My Sentimental Christmas Tree

Decorating our Christmas tree is an important event, for me, every year.

It’s an old prelit tree with warm, incandescent lights with just a few that twinkle ever so gently. One day, when I can justify the expense, I may buy a new one. But part of me prefers the traditional, older charm of the tree. What really makes this tree meaningful are the ornaments placed on its branches. It truly is a walk down memory lane as each ornament is carefully removed from its box.

My husband and children help as the traditional Christmas music plays in the background. I’m not sure if the whole process is as special to them as it is to me, but they willingly participate for my benefit, and for that I am grateful.

Some ornaments are souvenirs from trips to Disney, and other vacations from years past. Others are handmade treasures made by Matthew and Faith, most of which are from ten or fifteen years ago. Many are thoughtful gifts from my niece and nephew. I even have saved several ‘Best Teacher’ ornaments from my students over the years. Each and every ornament is sentimental and has a special meaning.

There are painted balls, popsicle sticks glued together, and a couple thin, tin, throw-away ashtrays with plenty of glitter and shiny enough to forget for a second what they were used for thirty years ago. Faith’s sweet, little five-year-old, bella faccia glued in the center is what makes it to my favorites list.

Hands down, Matthew’s ornament that tops them all from his school-made treasures is ‘the book’. It’s just about the size of my hand, folded and stapled neatly. It’s made from an old-fashioned Christmas gift bag with holly and a reindeer. Inside, though, holds the true treasure of his seven-year-old thoughts. His own elementary handwriting is what makes it an all-time favorite! He wrote about Christmas being special to him because the family is all together and we wait for baby Jesus. He went on to ask Santa for toys and DS games and kindly asked him not to forget his little sister, Faith since she couldn’t write her own letter.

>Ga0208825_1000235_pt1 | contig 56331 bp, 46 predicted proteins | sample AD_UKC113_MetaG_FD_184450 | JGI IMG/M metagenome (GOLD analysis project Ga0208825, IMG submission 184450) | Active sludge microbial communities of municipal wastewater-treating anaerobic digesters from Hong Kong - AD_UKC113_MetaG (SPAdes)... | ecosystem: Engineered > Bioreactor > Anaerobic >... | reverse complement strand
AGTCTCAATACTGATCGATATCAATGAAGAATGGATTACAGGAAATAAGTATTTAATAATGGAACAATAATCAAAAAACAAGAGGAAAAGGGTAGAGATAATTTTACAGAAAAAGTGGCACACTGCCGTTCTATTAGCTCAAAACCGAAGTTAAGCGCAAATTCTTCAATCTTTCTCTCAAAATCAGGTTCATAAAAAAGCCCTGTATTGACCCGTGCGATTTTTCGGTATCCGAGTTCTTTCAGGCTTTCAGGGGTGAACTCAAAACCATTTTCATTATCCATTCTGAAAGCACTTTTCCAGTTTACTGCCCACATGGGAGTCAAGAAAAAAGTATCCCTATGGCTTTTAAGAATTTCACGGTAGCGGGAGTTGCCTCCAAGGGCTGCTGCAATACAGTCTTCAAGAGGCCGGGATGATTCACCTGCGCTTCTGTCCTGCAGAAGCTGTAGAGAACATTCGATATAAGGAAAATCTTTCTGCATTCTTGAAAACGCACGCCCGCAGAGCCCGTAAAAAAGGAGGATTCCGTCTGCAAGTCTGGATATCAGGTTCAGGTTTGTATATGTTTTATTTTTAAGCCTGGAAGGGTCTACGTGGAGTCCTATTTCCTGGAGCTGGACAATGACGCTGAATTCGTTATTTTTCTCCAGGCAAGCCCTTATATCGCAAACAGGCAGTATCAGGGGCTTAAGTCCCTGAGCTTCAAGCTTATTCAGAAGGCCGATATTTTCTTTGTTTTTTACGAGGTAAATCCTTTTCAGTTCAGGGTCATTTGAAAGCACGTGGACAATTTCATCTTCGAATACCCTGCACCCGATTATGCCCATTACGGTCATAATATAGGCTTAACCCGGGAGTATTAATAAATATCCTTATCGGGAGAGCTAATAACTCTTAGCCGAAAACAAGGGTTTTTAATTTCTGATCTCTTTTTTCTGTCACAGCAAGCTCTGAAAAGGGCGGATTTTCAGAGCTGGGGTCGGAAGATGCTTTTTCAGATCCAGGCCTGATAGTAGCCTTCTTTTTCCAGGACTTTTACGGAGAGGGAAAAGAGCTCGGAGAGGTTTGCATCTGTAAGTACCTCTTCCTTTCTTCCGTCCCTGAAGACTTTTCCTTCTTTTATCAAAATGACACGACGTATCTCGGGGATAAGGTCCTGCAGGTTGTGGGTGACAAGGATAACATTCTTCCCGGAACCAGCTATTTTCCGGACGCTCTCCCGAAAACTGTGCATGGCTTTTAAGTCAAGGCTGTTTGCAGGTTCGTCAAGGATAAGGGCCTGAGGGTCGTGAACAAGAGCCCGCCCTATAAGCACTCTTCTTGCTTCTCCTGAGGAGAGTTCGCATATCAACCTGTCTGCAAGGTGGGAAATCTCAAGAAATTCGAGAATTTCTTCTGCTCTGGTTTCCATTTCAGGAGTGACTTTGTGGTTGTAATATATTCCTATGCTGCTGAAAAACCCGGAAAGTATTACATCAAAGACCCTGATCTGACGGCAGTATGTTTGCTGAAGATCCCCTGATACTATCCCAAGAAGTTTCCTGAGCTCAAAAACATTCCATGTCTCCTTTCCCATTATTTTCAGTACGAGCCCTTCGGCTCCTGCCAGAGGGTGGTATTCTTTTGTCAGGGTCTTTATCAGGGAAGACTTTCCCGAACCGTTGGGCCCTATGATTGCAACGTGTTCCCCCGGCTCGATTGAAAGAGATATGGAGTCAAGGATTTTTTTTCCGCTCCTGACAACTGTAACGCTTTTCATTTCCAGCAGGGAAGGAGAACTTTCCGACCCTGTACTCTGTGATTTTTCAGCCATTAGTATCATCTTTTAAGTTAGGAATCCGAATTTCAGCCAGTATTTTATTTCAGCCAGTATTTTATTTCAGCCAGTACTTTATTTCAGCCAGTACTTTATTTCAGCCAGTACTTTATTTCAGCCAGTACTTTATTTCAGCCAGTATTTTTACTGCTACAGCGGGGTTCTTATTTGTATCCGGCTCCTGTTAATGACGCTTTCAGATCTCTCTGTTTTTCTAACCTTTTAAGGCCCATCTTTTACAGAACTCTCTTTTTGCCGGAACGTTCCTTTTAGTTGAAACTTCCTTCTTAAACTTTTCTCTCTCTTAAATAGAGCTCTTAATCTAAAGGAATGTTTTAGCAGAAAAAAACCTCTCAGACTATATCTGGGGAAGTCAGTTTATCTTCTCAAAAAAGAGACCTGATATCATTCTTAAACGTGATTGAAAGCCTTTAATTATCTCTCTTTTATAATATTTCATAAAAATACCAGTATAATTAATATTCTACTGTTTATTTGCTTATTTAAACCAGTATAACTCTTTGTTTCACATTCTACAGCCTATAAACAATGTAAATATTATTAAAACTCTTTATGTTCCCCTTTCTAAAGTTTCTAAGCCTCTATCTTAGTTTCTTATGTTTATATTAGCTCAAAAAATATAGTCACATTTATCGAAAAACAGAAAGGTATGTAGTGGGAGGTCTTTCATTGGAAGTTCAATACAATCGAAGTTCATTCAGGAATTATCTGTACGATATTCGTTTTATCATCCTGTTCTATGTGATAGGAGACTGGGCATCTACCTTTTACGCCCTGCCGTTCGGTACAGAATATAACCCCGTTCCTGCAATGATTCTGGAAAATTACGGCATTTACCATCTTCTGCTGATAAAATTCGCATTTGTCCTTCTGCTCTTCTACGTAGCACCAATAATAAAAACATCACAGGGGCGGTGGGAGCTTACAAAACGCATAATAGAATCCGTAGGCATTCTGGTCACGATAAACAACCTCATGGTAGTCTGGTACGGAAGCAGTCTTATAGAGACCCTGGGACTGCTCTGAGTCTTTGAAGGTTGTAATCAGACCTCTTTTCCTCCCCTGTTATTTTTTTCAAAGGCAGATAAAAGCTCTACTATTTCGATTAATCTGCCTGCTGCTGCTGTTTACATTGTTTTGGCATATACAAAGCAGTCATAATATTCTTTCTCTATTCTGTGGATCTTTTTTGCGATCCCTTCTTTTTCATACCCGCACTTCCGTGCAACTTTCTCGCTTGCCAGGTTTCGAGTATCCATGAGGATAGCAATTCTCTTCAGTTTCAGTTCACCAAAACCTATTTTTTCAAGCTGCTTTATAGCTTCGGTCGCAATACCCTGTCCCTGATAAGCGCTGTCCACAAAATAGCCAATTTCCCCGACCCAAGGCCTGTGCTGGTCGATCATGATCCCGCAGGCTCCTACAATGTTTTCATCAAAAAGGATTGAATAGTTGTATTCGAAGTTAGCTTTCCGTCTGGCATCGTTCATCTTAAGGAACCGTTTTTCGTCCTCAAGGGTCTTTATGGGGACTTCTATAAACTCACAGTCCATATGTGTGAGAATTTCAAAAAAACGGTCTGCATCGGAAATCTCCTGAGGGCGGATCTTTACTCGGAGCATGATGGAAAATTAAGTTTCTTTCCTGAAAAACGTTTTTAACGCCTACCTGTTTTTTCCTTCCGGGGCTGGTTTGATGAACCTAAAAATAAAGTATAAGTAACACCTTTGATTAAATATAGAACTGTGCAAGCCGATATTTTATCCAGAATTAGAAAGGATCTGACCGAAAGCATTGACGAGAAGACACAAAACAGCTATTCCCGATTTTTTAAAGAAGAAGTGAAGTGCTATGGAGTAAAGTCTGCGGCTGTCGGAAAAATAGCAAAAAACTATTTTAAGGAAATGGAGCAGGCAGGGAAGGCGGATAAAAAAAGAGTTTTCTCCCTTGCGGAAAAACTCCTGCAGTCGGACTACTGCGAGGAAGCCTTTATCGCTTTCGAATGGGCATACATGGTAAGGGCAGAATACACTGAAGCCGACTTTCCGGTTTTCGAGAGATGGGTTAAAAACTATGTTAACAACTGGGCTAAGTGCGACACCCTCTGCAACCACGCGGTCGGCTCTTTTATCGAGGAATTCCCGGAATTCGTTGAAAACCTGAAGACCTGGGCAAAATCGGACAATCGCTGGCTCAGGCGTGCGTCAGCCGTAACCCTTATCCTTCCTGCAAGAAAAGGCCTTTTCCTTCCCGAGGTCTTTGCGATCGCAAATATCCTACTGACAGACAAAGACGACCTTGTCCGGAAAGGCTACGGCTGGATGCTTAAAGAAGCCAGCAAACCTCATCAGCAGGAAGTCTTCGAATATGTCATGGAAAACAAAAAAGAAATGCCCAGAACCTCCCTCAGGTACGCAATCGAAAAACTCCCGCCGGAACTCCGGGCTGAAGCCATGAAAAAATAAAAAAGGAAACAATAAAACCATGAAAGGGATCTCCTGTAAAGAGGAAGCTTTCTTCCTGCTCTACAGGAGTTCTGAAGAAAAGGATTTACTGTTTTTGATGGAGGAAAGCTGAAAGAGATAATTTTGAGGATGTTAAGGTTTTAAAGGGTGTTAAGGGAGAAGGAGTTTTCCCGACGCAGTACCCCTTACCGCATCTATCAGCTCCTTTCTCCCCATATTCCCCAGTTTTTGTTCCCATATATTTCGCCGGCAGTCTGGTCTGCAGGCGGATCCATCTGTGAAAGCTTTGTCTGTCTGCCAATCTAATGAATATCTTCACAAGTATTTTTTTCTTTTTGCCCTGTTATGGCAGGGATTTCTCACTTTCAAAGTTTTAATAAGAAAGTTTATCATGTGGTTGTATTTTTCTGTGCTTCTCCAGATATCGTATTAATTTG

Be still my heart.

He even included a diagram of our home labeling every room, on each floor, complete with stick figures with big smiles. Lastly, he made a list of all the names of his second-grade best friends.

In addition to my children’s ornaments, my ‘memory tree’ lovingly honors our family pets, special events, and activities over the years. There are baseballs, horses, and ballerinas to remember Matthew and Faith’s activities.

Many of my nostalgic ornaments hold the coveted position of front and center.

Pictures of my children. The first Christmas with my husband. The weekend getaway when he unexpectedly proposed, down on one knee, on the beach, in Maryland. And then there are the tear-jerkers that honor our loved ones who left this earth too soon.

The iconic Tastykake krimpet. Every time I see it, I’m reminded of the days my father would snack, on the living room chase, as he watched his Cowboys during Monday Night Football. The ceramic Winnie the Pooh since my daddy called me Pooh bear as a kid (and as an adult). The handmade decoupage ball was made by my artist sister with more than a dozen wonderful memories of us with Daddy. And the infamous, shellacked McDonald’s french fry. As The Story Goes, I saved it in my five-year-old, dirty pocket for my sister because it was the longest one I had ever seen. When I got home I was so excited to give it to her that she didn’t have the heart to complain. I don’t remember her taking a bite of the mangled, dirty fry (I hope not.), but I do remember the thrill of giving it to her and her love and appreciation.

The victorian, pink, and gold hearts, and vintage angels from my sweet mother, hold memories of her thoughtfulness and love as she strung them within her handmade bows that tied my Christmas gifts together each year.

Finally, atop this treasure of a tree, perched with pride, is a gold, velvety star with taffeta streamers that once belonged to my parents.

So you see it may not be a fancy trendy themed tree with matching ornaments. The ornaments are not expensive or popular collector’s items. I won’t be featured in a home decor magazine or blow the minds of my Facebook friends with its beauty.

But my whole heart can be found on this tree.

It contains a lifetime of love, happiness, and family memories. And every year, as I uncover each one from within the protective tissue paper, I’m overwhelmed with emotion.

Happiness and joy as I giggle at kids’ crafts, and fun times in the past. Sadness missing my loved ones who left this earth too soon. But always grateful for the precious memories. And tears of joy for having had them in the first place.

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